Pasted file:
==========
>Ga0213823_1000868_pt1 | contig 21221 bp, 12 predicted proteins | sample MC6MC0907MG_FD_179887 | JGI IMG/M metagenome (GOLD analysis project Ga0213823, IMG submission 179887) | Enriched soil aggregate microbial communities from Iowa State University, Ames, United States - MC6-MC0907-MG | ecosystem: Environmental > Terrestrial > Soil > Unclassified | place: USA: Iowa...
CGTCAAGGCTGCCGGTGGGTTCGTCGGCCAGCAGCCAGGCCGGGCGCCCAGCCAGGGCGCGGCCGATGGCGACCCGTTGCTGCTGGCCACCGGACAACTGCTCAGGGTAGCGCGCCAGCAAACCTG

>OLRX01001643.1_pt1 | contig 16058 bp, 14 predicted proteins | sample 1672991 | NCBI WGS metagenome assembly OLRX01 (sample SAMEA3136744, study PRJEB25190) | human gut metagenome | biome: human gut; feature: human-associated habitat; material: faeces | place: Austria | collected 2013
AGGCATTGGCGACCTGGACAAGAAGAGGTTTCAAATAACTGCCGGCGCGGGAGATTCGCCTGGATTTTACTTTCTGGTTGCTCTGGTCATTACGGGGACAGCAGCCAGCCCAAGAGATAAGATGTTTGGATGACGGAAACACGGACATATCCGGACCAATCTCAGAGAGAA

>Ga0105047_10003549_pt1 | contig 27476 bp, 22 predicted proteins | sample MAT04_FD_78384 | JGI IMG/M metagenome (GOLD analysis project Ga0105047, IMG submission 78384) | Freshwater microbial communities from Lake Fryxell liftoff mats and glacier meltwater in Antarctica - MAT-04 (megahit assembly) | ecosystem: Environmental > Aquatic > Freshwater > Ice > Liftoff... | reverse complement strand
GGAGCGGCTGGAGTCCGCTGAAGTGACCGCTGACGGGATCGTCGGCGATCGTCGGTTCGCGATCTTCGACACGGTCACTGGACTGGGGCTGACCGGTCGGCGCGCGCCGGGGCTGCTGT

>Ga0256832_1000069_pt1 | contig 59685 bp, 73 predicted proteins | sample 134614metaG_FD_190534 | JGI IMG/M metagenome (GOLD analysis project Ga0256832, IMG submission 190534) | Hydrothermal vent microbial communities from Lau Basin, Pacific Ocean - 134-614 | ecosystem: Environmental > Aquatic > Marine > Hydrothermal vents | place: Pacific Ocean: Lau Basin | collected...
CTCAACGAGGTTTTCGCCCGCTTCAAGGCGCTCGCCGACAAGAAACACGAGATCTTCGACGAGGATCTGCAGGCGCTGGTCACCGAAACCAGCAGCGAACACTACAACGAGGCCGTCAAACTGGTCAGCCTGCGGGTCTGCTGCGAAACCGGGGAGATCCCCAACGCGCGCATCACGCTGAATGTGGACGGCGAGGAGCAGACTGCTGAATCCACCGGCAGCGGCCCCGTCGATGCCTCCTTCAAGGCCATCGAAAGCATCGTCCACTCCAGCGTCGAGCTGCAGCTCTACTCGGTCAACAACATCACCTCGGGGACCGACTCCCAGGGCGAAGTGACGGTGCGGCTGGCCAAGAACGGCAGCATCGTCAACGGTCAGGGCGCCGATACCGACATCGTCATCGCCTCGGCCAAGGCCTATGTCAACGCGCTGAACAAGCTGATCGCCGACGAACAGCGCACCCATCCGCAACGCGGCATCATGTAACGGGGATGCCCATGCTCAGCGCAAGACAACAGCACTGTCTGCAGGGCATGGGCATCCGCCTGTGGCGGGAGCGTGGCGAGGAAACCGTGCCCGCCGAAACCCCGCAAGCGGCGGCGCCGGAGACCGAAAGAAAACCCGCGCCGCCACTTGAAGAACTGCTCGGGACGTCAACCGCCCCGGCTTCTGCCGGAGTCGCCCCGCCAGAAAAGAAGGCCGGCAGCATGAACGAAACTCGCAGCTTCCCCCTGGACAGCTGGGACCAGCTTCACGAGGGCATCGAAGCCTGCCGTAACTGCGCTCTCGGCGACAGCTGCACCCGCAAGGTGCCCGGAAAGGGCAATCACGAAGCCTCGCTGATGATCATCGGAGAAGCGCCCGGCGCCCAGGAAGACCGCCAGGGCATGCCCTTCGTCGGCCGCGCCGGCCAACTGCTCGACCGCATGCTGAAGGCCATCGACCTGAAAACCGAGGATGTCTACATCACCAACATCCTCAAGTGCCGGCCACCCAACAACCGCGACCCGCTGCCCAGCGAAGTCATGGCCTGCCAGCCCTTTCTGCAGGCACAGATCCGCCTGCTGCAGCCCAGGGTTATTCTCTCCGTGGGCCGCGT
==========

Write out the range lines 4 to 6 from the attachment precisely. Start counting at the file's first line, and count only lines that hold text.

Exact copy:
AGGCATTGGCGACCTGGACAAGAAGAGGTTTCAAATAACTGCCGGCGCGGGAGATTCGCCTGGATTTTACTTTCTGGTTGCTCTGGTCATTACGGGGACAGCAGCCAGCCCAAGAGATAAGATGTTTGGATGACGGAAACACGGACATATCCGGACCAATCTCAGAGAGAA

>Ga0105047_10003549_pt1 | contig 27476 bp, 22 predicted proteins | sample MAT04_FD_78384 | JGI IMG/M metagenome (GOLD analysis project Ga0105047, IMG submission 78384) | Freshwater microbial communities from Lake Fryxell liftoff mats and glacier meltwater in Antarctica - MAT-04 (megahit assembly) | ecosystem: Environmental > Aquatic > Freshwater > Ice > Liftoff... | reverse complement strand
GGAGCGGCTGGAGTCCGCTGAAGTGACCGCTGACGGGATCGTCGGCGATCGTCGGTTCGCGATCTTCGACACGGTCACTGGACTGGGGCTGACCGGTCGGCGCGCGCCGGGGCTGCTGT